I have been a Licensed Marriage and Family Therapist (LMFT) for 20 years. I practiced in California for over 15 years, before moving to North Carolina in 2008. I counsel individuals and couples to help them achieve better emotional health, wholeness, and improved relationships. I am also a Licensed Professional Counselor (LPC) in North Carolina.
I use various modalities in working with individuals, couples, and families, drawing upon my training and experience with modes of therapy including depth and archetypal psychology, cognitive-behavioral, transpersonal, and family systems, depending upon the needs and lifestyle of the individual. My goal is to help individuals and families heal emotional wounds, learn beneficial communication and coping skills, lead full and productive lives, and engage in healthy relationships.
For 10 years in California, I served as the Associate Clinical Director of a non-profit organization dedicated to providing parenting education. I taught parenting classes, led seminars, and facilitated groups and workshops for both adults and children on relationship, communication, and life skills. In addition, I supervised interns, teachers, and coaches.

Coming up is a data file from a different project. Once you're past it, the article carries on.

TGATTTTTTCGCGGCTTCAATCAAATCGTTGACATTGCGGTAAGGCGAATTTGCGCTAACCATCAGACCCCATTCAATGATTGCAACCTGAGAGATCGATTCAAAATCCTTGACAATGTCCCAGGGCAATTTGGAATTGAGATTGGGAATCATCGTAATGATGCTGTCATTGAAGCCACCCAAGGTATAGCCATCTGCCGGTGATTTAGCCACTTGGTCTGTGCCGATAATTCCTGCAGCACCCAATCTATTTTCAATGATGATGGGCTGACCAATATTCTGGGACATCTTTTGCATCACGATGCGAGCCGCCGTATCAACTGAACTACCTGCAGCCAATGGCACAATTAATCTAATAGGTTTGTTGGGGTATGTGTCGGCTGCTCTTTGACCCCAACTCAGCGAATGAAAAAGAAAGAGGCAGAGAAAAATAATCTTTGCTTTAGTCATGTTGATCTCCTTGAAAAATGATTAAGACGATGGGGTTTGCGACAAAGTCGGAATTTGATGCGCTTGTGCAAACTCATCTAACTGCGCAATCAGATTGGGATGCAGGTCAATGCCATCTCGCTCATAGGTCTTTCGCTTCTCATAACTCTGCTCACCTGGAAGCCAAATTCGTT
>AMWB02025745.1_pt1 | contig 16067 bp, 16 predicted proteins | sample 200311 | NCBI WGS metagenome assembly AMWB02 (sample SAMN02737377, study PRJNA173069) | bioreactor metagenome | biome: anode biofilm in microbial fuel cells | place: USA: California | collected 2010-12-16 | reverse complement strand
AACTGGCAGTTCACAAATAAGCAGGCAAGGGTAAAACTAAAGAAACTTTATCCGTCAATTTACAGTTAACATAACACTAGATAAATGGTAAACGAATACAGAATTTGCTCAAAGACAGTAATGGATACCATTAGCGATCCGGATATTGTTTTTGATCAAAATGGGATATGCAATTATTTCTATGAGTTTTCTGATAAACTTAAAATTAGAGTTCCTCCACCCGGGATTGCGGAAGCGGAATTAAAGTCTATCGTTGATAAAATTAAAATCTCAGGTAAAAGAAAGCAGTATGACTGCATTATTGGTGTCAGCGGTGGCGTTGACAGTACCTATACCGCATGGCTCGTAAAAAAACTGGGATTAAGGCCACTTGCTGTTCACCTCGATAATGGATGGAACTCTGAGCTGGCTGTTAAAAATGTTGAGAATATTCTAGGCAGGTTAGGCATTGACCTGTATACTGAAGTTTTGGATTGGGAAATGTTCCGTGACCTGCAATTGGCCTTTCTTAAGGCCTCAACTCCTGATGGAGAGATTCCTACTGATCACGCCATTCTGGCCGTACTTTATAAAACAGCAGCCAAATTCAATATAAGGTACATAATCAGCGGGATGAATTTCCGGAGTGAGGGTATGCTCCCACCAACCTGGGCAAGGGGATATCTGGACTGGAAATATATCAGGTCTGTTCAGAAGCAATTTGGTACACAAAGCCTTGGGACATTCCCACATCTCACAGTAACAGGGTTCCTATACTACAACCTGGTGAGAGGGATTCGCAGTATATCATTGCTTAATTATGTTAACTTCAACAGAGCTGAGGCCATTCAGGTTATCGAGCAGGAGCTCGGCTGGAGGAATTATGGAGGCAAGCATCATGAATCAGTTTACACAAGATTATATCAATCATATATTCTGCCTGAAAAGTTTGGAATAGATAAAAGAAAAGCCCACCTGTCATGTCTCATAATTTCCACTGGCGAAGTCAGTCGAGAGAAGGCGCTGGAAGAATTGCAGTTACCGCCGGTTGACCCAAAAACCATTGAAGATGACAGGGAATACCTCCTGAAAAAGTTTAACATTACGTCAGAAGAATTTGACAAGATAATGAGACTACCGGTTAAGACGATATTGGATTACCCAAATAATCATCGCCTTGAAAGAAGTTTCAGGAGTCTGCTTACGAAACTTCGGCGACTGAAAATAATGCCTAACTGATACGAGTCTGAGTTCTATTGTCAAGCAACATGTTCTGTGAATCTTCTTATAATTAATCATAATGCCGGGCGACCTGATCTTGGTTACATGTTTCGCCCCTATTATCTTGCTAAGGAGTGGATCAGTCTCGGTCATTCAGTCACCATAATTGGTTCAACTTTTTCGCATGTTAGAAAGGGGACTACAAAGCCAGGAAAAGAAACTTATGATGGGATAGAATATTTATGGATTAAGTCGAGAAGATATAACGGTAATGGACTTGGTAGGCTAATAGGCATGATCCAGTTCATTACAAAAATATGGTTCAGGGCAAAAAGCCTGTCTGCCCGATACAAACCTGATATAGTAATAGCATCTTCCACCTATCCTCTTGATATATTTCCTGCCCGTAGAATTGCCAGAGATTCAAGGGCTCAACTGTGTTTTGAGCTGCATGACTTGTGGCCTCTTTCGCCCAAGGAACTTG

I have also conducted workshops and groups on codependence, mother-daughter relationships, separation and divorce, healing the trauma of sexual abuse, and currently facilitate SoulCollage® playshops (an art therapy process of self-discovery).
For ten years I worked and consulted with a forensic psychologist who specialized in personal injury cases, conducting psychological assessments, interviews, administering tests, and writing psychological reports for use in the courts.